Chapter

Turing machines and causal mechanisms in cognitive science

Lappi Otto and Anna‐Mari Rusanen

in Causality in the Sciences

Published in print March 2011 | ISBN: 9780199574131
Published online September 2011 | e-ISBN: 9780191728921 | DOI: http://dx.doi.org/10.1093/acprof:oso/9780199574131.003.0011
Turing machines and causal mechanisms in cognitive science

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A body of recent literature has proposed that explanation in neurosciences, including cognitive neuroscience, is mechanistic. It has also been argued that the mechanistic model could be extended to cover explanations in computer sciences and cognitive sciences. Mechanistic explanation as standardly conceived is a form of causal explanation, and it requires that the explanatory mechanisms are concrete, implemented mechanisms. However, ‘computing mechanisms’ can mean two things. On the one hand, it can refer to concrete — causal — computing mechanisms, such as brains (ex hypothesi) or man‐made computers, etc. On the other hand, it can also refer to abstract computing mechanisms such as abstract Turing machines. Therefore, the notion of computation can be used in cognitive science in at least two ways. Since there are computational explanations, in which Turing machines are considered as abstract mechanisms, the current formulation of mechanistic explanation does not cover those explanations.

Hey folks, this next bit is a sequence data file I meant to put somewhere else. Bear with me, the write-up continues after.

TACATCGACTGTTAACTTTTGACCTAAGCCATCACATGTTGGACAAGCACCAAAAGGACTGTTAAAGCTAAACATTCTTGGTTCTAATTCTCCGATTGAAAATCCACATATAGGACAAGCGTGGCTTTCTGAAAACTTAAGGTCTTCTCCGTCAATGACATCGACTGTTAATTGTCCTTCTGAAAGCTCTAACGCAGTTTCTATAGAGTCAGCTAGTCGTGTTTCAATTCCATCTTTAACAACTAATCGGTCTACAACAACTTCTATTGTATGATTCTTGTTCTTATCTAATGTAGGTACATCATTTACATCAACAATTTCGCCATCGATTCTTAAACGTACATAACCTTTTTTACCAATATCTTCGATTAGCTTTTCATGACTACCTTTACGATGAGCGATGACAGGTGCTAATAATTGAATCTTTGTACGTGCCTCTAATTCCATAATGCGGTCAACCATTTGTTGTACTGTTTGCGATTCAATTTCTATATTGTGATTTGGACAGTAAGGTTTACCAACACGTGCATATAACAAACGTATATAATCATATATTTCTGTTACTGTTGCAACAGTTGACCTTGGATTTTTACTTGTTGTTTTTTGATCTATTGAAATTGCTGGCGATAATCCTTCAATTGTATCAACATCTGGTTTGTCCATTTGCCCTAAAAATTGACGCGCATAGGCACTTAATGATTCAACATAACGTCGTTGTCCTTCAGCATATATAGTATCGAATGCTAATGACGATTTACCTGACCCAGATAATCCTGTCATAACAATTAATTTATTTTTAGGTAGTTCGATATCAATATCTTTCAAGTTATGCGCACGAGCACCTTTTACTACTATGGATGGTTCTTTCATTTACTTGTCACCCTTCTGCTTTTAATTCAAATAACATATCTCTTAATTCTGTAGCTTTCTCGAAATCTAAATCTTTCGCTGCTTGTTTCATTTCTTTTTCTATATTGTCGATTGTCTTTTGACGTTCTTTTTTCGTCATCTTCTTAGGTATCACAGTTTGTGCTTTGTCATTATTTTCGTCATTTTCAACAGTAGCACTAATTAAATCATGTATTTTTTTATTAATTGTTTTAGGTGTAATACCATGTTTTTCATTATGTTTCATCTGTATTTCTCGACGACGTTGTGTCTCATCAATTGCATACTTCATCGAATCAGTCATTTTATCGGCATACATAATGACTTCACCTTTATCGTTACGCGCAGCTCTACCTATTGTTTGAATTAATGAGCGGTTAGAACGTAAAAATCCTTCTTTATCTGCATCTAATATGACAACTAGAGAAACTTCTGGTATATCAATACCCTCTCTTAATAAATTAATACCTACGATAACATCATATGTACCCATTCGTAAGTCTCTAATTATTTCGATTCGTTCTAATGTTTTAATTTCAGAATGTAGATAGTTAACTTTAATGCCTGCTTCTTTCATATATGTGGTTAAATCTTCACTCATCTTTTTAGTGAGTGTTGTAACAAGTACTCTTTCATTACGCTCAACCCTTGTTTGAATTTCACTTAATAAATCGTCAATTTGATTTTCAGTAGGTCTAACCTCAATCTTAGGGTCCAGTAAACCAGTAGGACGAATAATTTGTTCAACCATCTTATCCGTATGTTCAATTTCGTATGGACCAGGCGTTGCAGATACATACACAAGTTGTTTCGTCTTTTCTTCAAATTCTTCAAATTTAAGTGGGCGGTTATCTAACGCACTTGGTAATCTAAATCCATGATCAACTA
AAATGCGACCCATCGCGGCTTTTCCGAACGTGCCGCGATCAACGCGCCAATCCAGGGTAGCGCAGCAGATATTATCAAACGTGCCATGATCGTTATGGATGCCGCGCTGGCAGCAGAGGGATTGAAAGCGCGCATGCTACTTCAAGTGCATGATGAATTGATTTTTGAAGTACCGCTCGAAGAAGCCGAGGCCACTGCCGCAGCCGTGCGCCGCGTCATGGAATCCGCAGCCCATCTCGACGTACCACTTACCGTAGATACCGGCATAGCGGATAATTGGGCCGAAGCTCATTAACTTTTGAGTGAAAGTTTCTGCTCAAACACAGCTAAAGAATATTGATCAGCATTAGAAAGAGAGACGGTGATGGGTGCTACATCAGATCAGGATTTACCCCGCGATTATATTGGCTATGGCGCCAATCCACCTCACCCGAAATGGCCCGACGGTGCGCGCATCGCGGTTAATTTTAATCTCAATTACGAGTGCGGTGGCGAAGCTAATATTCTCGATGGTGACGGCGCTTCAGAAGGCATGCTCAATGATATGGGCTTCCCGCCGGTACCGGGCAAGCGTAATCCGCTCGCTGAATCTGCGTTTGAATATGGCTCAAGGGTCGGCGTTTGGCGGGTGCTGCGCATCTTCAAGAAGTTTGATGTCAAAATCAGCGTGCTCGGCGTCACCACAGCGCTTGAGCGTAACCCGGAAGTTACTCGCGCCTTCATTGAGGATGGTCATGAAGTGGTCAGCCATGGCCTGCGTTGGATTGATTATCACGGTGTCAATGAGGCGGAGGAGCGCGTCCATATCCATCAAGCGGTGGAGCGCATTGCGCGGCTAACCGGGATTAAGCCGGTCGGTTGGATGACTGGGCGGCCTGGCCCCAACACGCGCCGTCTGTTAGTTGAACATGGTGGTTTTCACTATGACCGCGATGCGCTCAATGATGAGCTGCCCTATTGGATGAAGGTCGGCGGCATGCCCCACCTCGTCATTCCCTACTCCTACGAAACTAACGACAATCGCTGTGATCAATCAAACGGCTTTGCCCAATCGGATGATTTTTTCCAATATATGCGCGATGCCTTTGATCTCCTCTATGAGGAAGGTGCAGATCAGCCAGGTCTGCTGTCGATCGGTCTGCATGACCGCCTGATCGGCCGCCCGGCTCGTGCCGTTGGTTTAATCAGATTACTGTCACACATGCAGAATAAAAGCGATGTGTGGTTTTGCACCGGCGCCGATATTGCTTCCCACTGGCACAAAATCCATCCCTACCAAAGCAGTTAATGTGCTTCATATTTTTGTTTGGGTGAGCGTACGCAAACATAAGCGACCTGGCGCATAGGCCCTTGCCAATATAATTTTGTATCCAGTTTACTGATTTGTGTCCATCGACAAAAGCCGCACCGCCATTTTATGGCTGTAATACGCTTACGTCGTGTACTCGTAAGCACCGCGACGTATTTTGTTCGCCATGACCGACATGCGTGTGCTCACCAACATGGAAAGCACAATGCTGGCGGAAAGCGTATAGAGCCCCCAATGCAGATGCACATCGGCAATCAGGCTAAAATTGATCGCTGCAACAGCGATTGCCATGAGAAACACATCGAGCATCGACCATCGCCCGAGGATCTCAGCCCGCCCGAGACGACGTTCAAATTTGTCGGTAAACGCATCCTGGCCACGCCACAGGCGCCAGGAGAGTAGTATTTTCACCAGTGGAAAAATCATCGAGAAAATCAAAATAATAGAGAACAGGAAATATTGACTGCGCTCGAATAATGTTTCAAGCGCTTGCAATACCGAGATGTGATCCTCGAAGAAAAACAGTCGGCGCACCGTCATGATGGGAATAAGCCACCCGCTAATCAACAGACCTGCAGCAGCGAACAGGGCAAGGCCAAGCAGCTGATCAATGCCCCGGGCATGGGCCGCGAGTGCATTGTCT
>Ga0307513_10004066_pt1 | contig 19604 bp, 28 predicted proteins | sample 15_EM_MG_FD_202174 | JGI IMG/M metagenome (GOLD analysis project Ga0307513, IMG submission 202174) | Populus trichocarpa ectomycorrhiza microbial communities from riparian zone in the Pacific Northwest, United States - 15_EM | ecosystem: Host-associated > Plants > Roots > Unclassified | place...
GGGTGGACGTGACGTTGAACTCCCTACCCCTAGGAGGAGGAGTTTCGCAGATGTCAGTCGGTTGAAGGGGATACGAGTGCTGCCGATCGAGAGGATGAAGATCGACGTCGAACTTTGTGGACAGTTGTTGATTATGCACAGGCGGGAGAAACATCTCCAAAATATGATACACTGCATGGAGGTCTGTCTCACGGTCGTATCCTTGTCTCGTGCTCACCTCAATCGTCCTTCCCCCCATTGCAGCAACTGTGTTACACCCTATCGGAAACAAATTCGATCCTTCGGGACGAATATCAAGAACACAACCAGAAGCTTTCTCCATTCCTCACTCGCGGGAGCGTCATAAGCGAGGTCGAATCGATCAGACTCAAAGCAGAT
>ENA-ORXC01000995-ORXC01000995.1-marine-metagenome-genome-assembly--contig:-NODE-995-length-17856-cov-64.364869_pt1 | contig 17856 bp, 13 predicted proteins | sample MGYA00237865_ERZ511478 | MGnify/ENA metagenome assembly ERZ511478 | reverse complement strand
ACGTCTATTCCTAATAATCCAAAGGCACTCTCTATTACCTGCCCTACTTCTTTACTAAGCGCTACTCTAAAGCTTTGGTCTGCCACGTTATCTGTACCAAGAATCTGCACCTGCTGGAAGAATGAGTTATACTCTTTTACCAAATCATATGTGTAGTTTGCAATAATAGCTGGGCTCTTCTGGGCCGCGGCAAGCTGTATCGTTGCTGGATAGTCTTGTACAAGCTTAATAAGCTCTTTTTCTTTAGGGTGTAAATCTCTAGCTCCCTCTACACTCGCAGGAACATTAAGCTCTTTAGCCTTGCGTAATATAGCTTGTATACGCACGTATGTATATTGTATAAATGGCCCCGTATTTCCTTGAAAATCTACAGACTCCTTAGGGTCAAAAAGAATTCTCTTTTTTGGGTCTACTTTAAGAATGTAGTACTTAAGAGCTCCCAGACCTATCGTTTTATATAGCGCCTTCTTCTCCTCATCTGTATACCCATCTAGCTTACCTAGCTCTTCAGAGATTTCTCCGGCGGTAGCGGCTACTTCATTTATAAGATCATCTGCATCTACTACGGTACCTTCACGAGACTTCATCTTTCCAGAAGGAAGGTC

Keywords: concrete and abstract mechanisms; computational mechanisms; mechanistic account of explanation; cognitive science; Turing Machine

Chapter.  7165 words. 

Subjects: Logic

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